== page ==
By Steve Brown, October 24, 2013, Capital Press
Almost all the pieces are in place for a specialty malting facility in Northwest Washington: barley varieties developed specifically for regional microbrewers, distillers and bakers; farmers to grow them; and equipment to malt the barley.
Economic developments that capitalize on collaborative efforts are the focus of Innovation Partnership Zones, a program created in 2007 by Washington Gov. Chris Gregoire and the state Legislature.
The Skagit Valley was recently designated as an IPZ focused on value-added agriculture, and in announcing the designation, the Port of Skagit pointed to barley malting as an example of that collaboration.
Several years ago, scientists at Washington State University’s Mount Vernon Research Center started growing thousands of barley varieties, then testing them to see how well the crops performed and how they suited the needs of end users, who then chose which ones they wanted farmers to grow.
Wayne Carpenter, founder of Skagit Valley Malting and Brewing Co., said he has started shipping test materials to the brewers, distillers and bakers.
“We’re just waiting for USDA approval.”
Besides barley, the cider industry and biodigester projects are being considered.
“The goal of the IPZ is to commercialize WSU research with the private sector while developing a trained workforce for these enterprises,” said David Bauermeister, executive director of Northwest Agriculture Business Center. “New business activity will support the viability of Skagit Valley agriculture while creating quality jobs for our residents.”
Also involved in the partnership are the Port of Skagit, City of Mount Vernon, Skagit Valley College, Skagit County and the Economic Development Association of Skagit County.
The IPZ designation didn’t come with funding, as it did in the program’s first few years, Bauermeister said, “but it’s a tool to use for working together, and it helps in grant applications.”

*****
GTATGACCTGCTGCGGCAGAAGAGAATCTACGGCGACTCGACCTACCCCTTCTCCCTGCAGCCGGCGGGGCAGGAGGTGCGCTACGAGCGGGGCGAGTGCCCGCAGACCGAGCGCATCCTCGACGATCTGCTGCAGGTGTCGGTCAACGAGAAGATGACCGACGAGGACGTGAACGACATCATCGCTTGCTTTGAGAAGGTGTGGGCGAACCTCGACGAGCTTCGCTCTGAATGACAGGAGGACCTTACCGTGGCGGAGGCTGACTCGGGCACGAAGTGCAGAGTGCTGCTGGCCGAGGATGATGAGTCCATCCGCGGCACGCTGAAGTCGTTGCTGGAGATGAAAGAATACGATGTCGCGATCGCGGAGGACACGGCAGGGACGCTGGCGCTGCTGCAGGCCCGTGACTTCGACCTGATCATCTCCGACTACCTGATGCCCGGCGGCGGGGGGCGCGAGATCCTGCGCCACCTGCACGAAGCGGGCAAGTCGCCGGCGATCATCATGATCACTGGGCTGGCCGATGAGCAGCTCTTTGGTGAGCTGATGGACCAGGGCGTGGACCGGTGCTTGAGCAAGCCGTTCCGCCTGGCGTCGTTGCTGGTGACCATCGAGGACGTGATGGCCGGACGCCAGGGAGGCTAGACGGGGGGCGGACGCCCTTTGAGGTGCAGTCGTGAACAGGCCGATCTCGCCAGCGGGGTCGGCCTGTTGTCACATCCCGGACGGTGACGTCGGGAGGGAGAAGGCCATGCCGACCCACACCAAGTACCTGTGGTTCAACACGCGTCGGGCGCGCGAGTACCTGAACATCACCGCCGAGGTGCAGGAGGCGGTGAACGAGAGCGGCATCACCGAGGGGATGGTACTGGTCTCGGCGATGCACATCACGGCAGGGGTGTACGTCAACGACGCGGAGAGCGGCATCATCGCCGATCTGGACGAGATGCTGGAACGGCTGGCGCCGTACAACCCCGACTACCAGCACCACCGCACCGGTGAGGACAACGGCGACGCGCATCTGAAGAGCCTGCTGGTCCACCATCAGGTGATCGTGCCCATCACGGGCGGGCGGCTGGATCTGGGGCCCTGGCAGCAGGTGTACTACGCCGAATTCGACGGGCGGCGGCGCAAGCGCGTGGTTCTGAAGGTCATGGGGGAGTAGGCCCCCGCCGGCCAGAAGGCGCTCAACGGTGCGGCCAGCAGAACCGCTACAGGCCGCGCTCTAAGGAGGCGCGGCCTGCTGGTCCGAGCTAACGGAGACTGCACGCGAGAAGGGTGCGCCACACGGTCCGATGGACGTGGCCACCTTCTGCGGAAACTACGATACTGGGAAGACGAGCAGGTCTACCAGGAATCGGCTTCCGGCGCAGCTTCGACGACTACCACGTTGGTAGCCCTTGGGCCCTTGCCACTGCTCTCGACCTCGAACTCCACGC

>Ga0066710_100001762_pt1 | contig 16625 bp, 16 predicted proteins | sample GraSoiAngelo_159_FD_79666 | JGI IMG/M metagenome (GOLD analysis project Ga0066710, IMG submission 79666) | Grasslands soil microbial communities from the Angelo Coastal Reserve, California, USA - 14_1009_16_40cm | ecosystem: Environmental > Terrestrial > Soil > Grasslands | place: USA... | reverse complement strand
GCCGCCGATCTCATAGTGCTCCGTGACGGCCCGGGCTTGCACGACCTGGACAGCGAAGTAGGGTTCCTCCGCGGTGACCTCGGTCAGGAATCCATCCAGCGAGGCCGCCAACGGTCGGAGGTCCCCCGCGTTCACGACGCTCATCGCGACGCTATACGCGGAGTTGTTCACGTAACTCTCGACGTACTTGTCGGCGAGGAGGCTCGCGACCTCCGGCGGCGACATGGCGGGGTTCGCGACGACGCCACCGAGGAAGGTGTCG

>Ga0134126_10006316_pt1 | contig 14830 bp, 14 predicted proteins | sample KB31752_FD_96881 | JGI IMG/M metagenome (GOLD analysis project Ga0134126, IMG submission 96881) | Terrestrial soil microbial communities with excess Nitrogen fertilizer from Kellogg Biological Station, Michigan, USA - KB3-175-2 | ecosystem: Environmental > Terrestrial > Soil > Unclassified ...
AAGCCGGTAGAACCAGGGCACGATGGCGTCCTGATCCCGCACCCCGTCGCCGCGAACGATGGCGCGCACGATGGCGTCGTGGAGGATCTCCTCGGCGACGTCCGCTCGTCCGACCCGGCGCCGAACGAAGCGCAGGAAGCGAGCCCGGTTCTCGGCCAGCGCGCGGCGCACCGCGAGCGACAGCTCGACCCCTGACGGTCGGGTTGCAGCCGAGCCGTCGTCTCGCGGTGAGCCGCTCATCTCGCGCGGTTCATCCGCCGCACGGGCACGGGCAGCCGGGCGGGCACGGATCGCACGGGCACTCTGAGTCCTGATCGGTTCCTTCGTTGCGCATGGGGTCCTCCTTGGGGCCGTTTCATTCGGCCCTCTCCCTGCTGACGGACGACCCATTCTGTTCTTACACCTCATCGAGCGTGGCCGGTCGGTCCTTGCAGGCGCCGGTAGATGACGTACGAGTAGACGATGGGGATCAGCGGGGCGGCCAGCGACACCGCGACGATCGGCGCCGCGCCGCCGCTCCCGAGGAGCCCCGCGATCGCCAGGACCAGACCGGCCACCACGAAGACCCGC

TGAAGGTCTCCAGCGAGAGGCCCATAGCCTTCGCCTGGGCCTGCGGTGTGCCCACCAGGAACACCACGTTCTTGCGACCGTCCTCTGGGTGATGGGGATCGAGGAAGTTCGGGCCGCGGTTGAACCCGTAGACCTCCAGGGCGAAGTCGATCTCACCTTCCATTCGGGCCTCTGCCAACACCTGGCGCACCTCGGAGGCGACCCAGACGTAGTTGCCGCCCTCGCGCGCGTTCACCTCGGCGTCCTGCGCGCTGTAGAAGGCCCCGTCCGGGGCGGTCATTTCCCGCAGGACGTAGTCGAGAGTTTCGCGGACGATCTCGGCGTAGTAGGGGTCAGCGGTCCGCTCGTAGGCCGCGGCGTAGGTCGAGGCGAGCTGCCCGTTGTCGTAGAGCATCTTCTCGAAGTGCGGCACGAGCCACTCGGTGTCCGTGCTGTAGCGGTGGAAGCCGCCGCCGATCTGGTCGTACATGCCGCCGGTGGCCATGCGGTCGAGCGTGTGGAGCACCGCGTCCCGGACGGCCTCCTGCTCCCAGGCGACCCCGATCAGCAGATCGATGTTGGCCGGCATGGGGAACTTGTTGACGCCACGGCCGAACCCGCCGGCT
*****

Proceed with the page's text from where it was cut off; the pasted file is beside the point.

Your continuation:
Patsy Martin, executive director of the Port of Skagit, said, “Agriculture is the fabric of our past and present here in the Skagit Valley. We want to ensure farming remains viable in the future as well, and the IPZ is a tool we can use to make that happen.”
“It’s fun,” Carpenter said. “So many people see the benefit of cooperation with farmers and the university. Everybody seems to be winning in this deal.”
Skagit Valley farmers have grown grain to break disease cycles and to enhance the soil, but the crop sells for far less margin than tulips and high-end potatoes, major products in the valley’s economy.
“Grain grows well, but there’s no profit,” he said. But growing conditions produce a low-protein grain, which is ideal for malting barley.
Most microbrewers adhere to the German Beer Purity Law, which originally declared beer must consist only of water, barley and hops. “So with all these varieties available, it allows us to look at lots of barleys, lots of flavor profiles, experimenting with what brewers would be interested in.”
Researchers, farmers and brewers have also had to devise ways of handling grain, including the ability to harvest to keep the grain alive so it can germinate, part of the malting process.
The commerce department also designated new IPZs in Willapa Bay (sustainable advanced manufacturing) and Vancouver-Camas (digital technology) as well as the redesignation in Kittitas County (alternative energy sources). The designation lasts four years and can be extended.